In rental projects with five or more HOME-assisted rental units, twenty (20) percent of the HOME-assisted units must be occupied by very low-income families and meet one of following rent requirements:

  1. The rent does not exceed 30 percent of the annual income of a family whose income equals 50 percent of the median income for the area, as determined by HUD, with adjustments for smaller and larger families. HUD provides the HOME rent limits which include average occupancy per unit and adjusted income assumptions. However, if the rent determined under this paragraph is higher than the applicable rent under 24 CFR 92.252(a), then the maximum rent for units under this paragraph is that calculated under 24 CFR 92.252(a).
  2. The rent does not exceed 30 percent of the family’s adjusted income. If the unit receives Federal or State project-based rental subsidy and the very low-income family pays as a contribution toward rent not more than 30 percent of the family’s adjusted income, then the maximum rent (i.e., tenant contribution plus project-based rental subsidy) is the rent allowable under the Federal or State project-based rental subsidy program.

The FMRs for unit sizes larger than 4 bedroom are calculated by adding 15 percent to the 4 bedroom FMR for each extra bedroom. For example, the FMR for a 5 bedroom unit is 1.15 times the 4 bedroom FMR, and the FMR for a 6 bedroom unit is 1.30 times the 4 bedroom FMR, and so on…

  • 5 BR = 1.15 x 4 BR FMR
  • 6 BR = 1.30 x 4 BR FMR
  • 7 BR = 1.45 x 4 BR FMR
  • 8 BR = 1.60 x 4 BR FMR
  • 9 BR = 1.75 x 4 BR FMR
  • 10 BR = 1.90 x 4 BR FMR
  • 11 BR = 2.05 x 4 BR FMR
  • 12 BR = 2.20 x 4 BR FMR

These HOME rent limits are effective June 1, 2015, and are applicable to new HOME leases and lease renewals after that date.

Attached is an update for state of California.  For other states, please sign-in and request for a copy for your state.

HOME_Rent Limits_State_CA_2015

Resources at Amazon Corner:

  1. Real Estate Investment
  2. Real Estate Finance for Residential and Commercial
  3. Buying Real Estate Without Cash or Credit
  4. Buying First Home: Tips, First Home Owners Grant & First Mortgage Guide, Home Buying Process

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Case Study: Sale-Leaseback Technique of Wendy’s and McDonald

Sale-leaseback

Wendy’s Refranchising 640 Stores

Following a pattern we’re seeing in the wider market, Wendy’s this week announced that they were going to sell as many as 640 stores to their franchisees. This on the heels of McDonald’s announcing they would do the same for 3,500 stores as part of their effort to boost the bottom-line.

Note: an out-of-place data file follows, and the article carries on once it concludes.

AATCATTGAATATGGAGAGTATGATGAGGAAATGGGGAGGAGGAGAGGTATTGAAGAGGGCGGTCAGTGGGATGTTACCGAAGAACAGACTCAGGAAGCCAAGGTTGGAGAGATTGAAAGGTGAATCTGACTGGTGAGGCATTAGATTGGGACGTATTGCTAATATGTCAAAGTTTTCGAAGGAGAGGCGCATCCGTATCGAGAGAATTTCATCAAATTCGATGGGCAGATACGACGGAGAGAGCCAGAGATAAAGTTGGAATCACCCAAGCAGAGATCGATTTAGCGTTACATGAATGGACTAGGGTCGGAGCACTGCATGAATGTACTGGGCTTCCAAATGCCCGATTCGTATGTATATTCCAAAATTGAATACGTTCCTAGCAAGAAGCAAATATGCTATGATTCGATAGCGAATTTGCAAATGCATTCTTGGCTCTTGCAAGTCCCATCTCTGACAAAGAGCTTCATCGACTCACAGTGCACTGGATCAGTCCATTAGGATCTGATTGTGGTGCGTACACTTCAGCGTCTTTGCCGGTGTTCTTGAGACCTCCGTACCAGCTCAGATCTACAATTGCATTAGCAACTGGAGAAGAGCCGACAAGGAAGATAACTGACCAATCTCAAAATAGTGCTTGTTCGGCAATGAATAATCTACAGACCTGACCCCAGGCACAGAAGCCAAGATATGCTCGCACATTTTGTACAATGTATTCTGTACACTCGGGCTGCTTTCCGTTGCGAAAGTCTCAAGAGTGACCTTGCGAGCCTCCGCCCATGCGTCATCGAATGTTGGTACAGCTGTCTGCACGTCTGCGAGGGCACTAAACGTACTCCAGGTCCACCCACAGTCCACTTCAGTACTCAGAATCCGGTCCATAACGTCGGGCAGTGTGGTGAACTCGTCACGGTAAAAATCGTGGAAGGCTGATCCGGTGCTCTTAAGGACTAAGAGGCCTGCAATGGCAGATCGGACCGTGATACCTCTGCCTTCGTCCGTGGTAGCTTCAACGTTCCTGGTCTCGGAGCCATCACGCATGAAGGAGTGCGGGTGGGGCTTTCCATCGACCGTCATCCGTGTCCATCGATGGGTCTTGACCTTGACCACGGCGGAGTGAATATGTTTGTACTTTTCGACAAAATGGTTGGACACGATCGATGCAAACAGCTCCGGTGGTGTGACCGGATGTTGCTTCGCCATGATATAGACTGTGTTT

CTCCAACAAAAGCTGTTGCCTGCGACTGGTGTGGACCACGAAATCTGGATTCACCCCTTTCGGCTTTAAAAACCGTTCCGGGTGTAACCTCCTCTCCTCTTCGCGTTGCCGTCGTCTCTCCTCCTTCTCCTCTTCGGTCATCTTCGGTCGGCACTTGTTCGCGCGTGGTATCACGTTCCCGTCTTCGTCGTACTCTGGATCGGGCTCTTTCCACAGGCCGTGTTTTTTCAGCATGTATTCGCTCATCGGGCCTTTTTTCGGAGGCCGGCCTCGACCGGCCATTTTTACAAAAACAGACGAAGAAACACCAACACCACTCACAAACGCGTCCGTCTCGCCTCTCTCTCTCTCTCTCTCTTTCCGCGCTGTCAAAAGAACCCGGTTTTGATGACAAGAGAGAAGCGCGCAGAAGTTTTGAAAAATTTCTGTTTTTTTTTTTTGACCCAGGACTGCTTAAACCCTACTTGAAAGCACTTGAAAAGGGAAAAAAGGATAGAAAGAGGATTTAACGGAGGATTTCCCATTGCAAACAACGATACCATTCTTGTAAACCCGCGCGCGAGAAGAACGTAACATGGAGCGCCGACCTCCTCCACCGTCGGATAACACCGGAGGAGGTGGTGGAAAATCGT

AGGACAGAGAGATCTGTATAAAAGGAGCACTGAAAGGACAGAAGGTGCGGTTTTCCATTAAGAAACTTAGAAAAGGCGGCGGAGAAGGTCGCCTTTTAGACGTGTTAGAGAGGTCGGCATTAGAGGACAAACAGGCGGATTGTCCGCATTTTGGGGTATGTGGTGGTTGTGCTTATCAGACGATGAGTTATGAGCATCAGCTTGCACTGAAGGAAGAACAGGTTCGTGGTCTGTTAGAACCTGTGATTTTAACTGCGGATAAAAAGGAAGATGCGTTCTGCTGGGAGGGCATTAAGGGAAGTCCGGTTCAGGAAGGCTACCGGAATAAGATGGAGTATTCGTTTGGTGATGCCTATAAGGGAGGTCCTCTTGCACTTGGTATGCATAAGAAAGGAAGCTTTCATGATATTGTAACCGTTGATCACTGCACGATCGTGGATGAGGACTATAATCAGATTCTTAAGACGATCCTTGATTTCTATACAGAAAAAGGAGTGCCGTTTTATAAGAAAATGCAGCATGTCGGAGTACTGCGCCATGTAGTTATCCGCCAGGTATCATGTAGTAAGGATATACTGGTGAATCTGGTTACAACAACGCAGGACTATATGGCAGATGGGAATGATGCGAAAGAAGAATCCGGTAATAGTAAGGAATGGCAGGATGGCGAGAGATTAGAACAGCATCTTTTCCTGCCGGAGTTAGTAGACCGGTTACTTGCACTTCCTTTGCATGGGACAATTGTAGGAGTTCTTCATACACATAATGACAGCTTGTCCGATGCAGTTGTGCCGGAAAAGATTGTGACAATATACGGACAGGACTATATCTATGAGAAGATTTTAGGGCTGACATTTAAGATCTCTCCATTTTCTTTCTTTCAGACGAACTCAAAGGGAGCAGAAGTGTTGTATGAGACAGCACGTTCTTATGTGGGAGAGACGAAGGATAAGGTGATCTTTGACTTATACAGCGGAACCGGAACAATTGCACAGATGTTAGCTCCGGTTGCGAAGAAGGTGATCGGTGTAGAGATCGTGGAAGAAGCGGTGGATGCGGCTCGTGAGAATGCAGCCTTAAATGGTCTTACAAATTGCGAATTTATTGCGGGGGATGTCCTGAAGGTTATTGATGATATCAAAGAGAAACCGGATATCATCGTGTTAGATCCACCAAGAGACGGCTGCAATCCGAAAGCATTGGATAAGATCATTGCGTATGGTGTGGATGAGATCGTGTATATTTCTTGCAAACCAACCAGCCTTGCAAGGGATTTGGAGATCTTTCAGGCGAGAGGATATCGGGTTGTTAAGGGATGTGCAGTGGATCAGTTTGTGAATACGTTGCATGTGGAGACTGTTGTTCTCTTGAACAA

It’s not exactly clear how many, but certainly some sizeable percentage of these stores may be candidates for sale-leasebacks by the Franchisees. Sale-Leaseback activity in the franchise space has been brisk this year and a flurry of new inventory of this type is exactly what the market is looking for.

With constrained supply and high demand, these franchisees would likely have no problem doing sale-leasebacks to help them finance the store purchases, particularly if the stores in question have a good sales history and the franchisee is substantial enough.

This refranchising trend has been increasing lately largely as a mechanism of the franchisors to trim corporate overhead costs.  [1]

Why and How?

Commercial real estate owner find ways to generate revenue and increase capital. A sale-leaseback technique unlock the equity a company has in its real estate and to convert that equity into cash. This involves selling the institution’s headquarters or branch offices and simultaneously leasing them back long-term.

In addition, many property-owners are recognizing the tax benefits and other advantages of these transactions. Finance adviser/consultant can advise clients on the benefits and help them find sale lease back providers.

In general by sale-leaseback its property, a property-owners can lower its operating costs and use that money to increase its cash flow.

Six benefits of sale-lease back transactions:

1)  Favorable Impact on Earnings.  A sale-leaseback transaction converts noncurrent fixed assets such as real estate into current liquid assets— i.e. cash.  It can generate a gain on the sale when properties’ market or appraised values are more than the depreciated book value. Property-owners often can improve their earnings by reinvesting the cash at a greater rate, retiring high cost debt funding mergers and acquisitions, expanding operations, or taking advantage of special investment opportunities.

2)  Total Facility Control. Simultaneously with the sale, the company leases back the property for an initial lease term — typically 15 years with renewable five-year options. In effect this gives the company control of its real estate for at least 40 years. This would be identical to ownership of the property’s normal useful life.